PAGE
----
Electrical and controls engineers are normally tasked with selecting and integrating the electronic components that go into a motion control system, such as motors, drives, controls, feedback devices, and HMIs. In doing so, their primary concerns tend to be on making the various components communicate with each other, working through complex equations for drive tuning, and programming HMIs to ensure the user can operate and troubleshoot the system with relative ease.
And while some of these tasks require a fundamental knowledge of mechanical principles – particularly torque, speed, and inertia – rarely do they go into the nuances of how linear guides and drives (ball screws, belts, rack and pinions) work and their impact on the electrical side of the system. But even if you never have to size or select them, it’s helpful to understand the basic principles and equations for linear motion components that are common in motion control systems.
L10 bearing life – Bearing life (or L10 life) is a fundamental concept for sizing any recirculating bearing. This article explains what L10 life is and how to calculate it.
How to calculate move profiles – The type of move profile an application uses determines the maximum speed and acceleration, which affects motor sizing and drive tuning. This tutorial describes the two most common move profiles and how to calculate velocity and acceleration for each.
How to calculate acceleration – More information (and equations) specifically dealing with acceleration.
How to calculate drive torque for ball screws – Continuous and intermittent torque values are key to motor sizing. This article explains how to calculate torque during constant speed, torque during acceleration, and torque during deceleration.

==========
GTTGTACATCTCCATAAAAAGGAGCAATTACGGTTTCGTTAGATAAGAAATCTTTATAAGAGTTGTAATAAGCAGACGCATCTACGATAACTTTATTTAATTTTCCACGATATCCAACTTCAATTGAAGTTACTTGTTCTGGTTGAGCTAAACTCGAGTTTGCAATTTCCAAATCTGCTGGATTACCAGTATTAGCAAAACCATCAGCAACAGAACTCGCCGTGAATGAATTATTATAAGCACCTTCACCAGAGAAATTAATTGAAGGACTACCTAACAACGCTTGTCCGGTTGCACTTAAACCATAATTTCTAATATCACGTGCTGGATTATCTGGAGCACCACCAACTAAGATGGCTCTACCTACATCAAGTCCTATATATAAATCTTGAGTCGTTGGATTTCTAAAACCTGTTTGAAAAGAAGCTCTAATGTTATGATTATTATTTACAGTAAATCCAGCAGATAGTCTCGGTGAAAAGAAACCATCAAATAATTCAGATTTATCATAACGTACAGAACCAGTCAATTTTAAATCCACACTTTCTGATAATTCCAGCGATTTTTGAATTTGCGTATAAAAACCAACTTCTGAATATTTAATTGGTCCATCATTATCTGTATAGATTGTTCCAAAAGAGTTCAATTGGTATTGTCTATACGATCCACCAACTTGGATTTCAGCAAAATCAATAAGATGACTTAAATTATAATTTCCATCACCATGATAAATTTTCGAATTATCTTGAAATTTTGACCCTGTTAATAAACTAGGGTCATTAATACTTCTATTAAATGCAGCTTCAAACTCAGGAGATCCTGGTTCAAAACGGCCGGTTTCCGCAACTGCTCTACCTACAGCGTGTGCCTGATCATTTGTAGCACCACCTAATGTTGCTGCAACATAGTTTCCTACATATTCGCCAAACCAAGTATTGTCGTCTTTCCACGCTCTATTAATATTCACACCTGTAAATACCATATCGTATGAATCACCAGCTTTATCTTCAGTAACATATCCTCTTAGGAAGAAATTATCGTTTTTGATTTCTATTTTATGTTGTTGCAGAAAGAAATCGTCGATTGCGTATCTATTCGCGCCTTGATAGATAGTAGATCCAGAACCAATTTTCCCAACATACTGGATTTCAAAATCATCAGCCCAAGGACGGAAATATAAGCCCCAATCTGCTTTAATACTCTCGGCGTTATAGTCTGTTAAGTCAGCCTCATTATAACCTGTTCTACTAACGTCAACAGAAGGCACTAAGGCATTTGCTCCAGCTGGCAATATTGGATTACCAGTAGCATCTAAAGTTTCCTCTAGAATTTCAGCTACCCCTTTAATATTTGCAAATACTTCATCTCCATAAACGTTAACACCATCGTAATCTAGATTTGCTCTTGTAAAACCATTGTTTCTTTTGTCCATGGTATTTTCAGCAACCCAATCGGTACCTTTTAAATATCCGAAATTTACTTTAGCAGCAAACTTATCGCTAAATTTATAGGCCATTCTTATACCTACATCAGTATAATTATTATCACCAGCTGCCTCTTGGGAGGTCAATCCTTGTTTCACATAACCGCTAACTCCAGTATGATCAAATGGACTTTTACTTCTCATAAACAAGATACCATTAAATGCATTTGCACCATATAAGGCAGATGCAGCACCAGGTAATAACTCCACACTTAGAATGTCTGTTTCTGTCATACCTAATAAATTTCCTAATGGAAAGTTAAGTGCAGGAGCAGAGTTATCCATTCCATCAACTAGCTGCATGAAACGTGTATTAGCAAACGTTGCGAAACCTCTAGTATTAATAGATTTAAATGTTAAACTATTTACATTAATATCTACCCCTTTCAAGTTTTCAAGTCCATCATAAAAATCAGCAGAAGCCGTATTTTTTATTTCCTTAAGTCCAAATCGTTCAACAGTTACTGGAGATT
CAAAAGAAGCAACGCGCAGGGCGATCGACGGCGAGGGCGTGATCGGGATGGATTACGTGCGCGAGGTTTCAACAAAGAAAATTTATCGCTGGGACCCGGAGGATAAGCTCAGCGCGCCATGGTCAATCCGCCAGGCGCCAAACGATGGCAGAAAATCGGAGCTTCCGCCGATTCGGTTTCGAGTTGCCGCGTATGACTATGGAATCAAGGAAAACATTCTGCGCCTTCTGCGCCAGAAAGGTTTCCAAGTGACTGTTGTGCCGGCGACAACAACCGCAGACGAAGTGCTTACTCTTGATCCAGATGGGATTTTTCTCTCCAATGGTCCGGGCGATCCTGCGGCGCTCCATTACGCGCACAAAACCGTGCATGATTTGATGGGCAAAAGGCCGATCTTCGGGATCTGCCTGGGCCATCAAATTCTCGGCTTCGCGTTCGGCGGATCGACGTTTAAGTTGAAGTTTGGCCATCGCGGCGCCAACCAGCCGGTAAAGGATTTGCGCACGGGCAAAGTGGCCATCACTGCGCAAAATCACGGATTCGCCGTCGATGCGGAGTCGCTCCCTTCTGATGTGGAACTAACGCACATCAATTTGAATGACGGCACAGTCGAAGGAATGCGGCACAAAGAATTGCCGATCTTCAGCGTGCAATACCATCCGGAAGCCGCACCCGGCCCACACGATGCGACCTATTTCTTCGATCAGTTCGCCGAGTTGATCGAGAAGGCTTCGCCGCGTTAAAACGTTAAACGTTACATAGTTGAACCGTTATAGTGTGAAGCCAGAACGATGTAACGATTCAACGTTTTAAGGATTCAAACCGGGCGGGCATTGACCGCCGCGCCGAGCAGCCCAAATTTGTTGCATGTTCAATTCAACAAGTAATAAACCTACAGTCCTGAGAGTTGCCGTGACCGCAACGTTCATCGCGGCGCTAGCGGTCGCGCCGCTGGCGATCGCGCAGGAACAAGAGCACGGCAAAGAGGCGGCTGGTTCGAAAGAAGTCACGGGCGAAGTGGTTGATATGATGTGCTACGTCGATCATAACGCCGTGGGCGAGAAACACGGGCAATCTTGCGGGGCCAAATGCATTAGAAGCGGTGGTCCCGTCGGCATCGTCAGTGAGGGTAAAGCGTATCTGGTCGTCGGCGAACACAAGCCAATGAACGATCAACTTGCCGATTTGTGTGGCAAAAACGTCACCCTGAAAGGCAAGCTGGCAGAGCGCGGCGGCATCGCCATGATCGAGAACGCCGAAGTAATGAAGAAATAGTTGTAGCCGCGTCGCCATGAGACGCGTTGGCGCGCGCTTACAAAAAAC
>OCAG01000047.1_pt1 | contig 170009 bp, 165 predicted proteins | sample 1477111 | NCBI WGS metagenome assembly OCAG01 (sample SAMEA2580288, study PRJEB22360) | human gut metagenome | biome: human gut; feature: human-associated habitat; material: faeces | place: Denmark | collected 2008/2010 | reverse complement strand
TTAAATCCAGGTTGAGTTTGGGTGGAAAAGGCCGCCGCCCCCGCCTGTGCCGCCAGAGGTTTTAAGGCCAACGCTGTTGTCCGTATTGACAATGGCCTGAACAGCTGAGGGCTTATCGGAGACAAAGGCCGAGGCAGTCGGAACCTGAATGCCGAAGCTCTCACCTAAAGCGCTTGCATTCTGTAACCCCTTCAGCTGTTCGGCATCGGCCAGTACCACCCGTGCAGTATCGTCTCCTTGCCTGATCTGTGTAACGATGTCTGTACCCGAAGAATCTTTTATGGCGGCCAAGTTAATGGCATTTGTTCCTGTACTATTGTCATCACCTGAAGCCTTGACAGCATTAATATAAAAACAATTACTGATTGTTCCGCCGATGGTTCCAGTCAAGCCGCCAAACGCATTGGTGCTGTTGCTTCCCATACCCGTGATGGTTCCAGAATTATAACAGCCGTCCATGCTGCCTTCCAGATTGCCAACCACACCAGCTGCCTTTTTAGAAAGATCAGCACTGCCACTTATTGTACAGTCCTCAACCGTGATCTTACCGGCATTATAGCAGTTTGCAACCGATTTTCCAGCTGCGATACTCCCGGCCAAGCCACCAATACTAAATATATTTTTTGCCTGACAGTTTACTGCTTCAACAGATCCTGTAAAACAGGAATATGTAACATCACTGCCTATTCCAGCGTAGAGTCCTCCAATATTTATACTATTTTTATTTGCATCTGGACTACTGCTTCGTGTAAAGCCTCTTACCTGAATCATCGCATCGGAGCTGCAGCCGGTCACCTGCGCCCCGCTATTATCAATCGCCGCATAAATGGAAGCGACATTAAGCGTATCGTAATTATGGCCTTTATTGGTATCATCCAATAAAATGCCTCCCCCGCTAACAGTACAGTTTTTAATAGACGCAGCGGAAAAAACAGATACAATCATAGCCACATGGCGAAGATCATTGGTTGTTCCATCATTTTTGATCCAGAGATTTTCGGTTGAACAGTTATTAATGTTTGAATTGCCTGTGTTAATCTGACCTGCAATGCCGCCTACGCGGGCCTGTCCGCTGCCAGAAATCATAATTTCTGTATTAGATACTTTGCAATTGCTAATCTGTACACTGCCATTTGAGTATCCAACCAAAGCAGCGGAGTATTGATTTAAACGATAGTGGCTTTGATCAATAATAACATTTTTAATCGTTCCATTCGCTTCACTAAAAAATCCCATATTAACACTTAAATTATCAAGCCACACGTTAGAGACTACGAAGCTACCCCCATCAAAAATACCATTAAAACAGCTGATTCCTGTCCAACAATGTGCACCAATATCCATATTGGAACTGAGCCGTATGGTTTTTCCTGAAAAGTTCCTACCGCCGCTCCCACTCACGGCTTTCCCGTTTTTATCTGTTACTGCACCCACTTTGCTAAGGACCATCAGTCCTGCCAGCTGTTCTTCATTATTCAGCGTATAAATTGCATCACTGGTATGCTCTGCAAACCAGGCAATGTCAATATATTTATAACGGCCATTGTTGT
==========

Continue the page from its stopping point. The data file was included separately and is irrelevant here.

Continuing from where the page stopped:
Torque considerations for keyed shafts – This article demonstrates the disparity between the torque that can be transmitted by a solid shaft versus a keyed shaft, including equations for calculating when shear failure and crushing failure will occur.
Ball screw back driving – Screws are often used in vertical applications because they prevent the load from catastrophically crashing if the motor loses power. But if the load is too heavy, it can still cause the screw to back drive. This application note provides equations for calculating back driving torque.
Ball screw buckling – When a screw is used in a vertical application, it’s important that the load doesn’t exceed the column strength of the screw, which depends on the screw length and the end bearings used. This tutorial explains why buckling occurs and how to calculate the buckling load for a given screw.
If you’re new to linear guides and drives, you may also want to check out the linear guide and ball screw glossaries. They include descriptions of each technology, including technical specifications and details on construction.
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